The answer to most of your questions is ......."yes".
So... let's say you want to make... spark plugs.
Seems like a good idea. Maybe it is an easy item to sell. There are gazillions of cars on the road that need spark plugs.
But then you look a bit closer. And you discover that the specs for the spark plugs in different cars are often different. Hum..... what to do?
So you then see which cars share the same spark plug specifications. Your research shows that there are 10 major models from 2 major manufacturers that share specs. You then go further and research what part of the total automotive market share that those 10 models hold. You find out that it is 25% of that gazillion autos pool. Bingo.... likely very viable product.
More market research shows you what the sparkplug competition is charging for their sparkplugs. A cost analysis of you own operations tells you that you can produce the plugs for an amount that allows the business to "work". Even when slightly underselling the competition (price advantage). And you have an idea that produces something that the other sparkplug producers don't too (feature advantage). The unique feature of the sparkplugs you'll make gives a car a slightly better gas mileage (benefit advantage).
That analysis gives you a few thoughts on a potential marketing plan... you have three distinct avenues to pursue in selling the product. Good business.
Off you go to make those sparkplugs. And from your general viability research you know exactly where to market them as well.
Once that core endeavor is working, you can expand production into the second biggest market segment that you found for general sparkplugs. And so the business grows.
BUT.... now let's say that what you REALLY want to do is make sparkplugs for Ford Model T's. (Great analogy for handcrafted clay tablewares in this world.....particularly yunomi.) You have a passion for Ford Model T sparkplugs. They consume your every waking moment. Hum........ still sparkplugs... but a VERY different market.
The same kind of analysis has to happen. From that analysis you will find that the market is very small. Nothing like the first scenario. So you know that you will not sell a lot of units. So you know that the price per unit is going to have to be high to support the viable business.
But in your research you find that the people who own and drive these Model T's are FANATICS about their cars. And for the most part they are very affluent (have to be for this hobby). And they are willing to PAY for quality and such. You also find that they belong to things like antique auto clubsm subscribe to antique auto magazines, attend annual antique auto rallys, and so on. And you find that there are a small number of part suppliers that even are dedicated to sell to this small market.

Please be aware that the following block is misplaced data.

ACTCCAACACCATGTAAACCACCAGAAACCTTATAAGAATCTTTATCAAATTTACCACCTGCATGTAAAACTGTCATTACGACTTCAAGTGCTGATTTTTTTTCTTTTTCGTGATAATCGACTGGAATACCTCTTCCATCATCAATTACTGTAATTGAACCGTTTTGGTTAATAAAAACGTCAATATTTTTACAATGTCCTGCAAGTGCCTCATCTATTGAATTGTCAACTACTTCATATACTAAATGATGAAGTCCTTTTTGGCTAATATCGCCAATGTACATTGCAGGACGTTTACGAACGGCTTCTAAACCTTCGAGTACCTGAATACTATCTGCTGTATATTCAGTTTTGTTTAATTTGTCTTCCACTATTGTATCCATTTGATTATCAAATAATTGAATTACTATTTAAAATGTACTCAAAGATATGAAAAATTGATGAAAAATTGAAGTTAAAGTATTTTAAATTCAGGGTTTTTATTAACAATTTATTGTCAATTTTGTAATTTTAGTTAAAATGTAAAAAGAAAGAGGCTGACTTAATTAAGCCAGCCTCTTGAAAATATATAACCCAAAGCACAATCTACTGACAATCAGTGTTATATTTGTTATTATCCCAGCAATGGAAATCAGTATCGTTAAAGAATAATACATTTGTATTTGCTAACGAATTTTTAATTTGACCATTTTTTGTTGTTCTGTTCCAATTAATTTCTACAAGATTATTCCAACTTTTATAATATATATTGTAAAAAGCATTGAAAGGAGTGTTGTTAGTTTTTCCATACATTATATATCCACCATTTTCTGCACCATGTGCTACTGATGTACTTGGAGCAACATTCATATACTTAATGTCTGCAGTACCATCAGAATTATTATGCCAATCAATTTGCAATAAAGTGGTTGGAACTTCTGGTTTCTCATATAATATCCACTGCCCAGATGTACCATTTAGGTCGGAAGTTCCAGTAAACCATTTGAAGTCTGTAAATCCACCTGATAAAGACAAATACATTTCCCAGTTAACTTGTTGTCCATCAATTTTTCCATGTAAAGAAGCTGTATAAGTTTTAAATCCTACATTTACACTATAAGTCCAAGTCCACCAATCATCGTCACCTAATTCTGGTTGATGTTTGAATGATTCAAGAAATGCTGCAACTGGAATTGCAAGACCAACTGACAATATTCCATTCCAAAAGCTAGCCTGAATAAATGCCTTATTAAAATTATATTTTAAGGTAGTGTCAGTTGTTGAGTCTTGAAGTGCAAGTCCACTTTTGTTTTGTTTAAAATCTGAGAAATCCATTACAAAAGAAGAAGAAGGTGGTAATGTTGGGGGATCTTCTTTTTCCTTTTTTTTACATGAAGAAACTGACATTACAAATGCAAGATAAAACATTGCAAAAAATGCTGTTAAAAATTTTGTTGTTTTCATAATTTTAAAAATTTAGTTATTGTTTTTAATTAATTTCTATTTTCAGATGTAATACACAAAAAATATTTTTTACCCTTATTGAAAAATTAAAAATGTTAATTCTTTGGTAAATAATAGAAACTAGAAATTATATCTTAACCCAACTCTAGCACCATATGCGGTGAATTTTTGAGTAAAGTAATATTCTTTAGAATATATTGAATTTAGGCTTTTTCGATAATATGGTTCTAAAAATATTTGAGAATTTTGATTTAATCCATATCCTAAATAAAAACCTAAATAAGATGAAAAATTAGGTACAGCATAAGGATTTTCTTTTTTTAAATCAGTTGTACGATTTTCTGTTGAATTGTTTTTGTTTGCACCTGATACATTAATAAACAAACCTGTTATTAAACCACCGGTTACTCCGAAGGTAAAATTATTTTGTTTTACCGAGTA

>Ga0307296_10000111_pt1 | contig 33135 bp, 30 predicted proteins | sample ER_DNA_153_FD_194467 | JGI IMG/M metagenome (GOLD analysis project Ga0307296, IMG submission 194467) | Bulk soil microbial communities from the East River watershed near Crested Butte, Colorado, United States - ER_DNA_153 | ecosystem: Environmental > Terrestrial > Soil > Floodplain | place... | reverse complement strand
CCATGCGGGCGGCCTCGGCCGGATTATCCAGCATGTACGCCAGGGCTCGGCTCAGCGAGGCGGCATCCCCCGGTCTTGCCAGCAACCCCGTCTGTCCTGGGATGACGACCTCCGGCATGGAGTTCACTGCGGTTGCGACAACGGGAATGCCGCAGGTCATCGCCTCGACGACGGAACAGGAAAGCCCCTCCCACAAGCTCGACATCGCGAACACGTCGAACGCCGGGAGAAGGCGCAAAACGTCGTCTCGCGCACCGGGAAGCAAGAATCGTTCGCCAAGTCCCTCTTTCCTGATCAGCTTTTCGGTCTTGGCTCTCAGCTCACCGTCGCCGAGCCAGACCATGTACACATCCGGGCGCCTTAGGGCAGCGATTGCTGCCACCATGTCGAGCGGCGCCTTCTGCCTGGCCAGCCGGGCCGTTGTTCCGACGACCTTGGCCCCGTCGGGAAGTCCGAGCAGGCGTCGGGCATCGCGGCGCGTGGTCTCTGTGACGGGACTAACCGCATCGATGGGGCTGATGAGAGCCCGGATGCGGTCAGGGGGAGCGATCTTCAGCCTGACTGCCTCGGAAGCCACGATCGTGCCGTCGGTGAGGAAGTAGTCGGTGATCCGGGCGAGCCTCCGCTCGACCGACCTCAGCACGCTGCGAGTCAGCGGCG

Again... some business analysis takes place on production methods and costs... and you know what you have to charge per piece to make the business work. And you have already established whom you are going to sell to, you've established the "price sensiitivity" issue is not all that high, and you have found the core distribution network possibilities.
So you start attending those Model T conventions, you study the mechanics of the engines, you also go learn about cutting edge sparkplug technology (so that maybe you can add something the to original plugs that is better... but cannot be "seen" by the purists), and so on. You educate yourself to be an "expert" at Model T sparkplug design.You write some articles for those magazines. You lecture at some of those conventions.
In the process.... you meet a LOT of people who are tied into the serious Model T world. Like in any business endeavor... networking is THE most powerful tool there is. You've begun building your marketing base. And you have begin to build your credibility.
Off you go to make fewer sparkplugs than if you took the first possible sparkplug making route. And bnecause of your vast knowledge of the Model T culture, technical demands, and enthusiasts desires, you make KILLER Model T sparkplugs. In the end, you might just find that your overall gross income, your personal paycheck, and also your profits (if you dont understand the difference between thos three things..... take a class) are higher even though the total volume sold is WAY is lower.
This is all really "Business 101" stuff. Everyone who wants to work for themselves (including artists) likely should take at least one basic business class that covers stuff like production analysis, liability, insurance, accounting, taxes, marketing, employees, law, and so on.
PS: I've been studying Japanese ceramics, art, history, culture, language, martial arts, and so on since the late 60's. I'm a late career full time artist. So... I make and sell a lot of yunomi by now.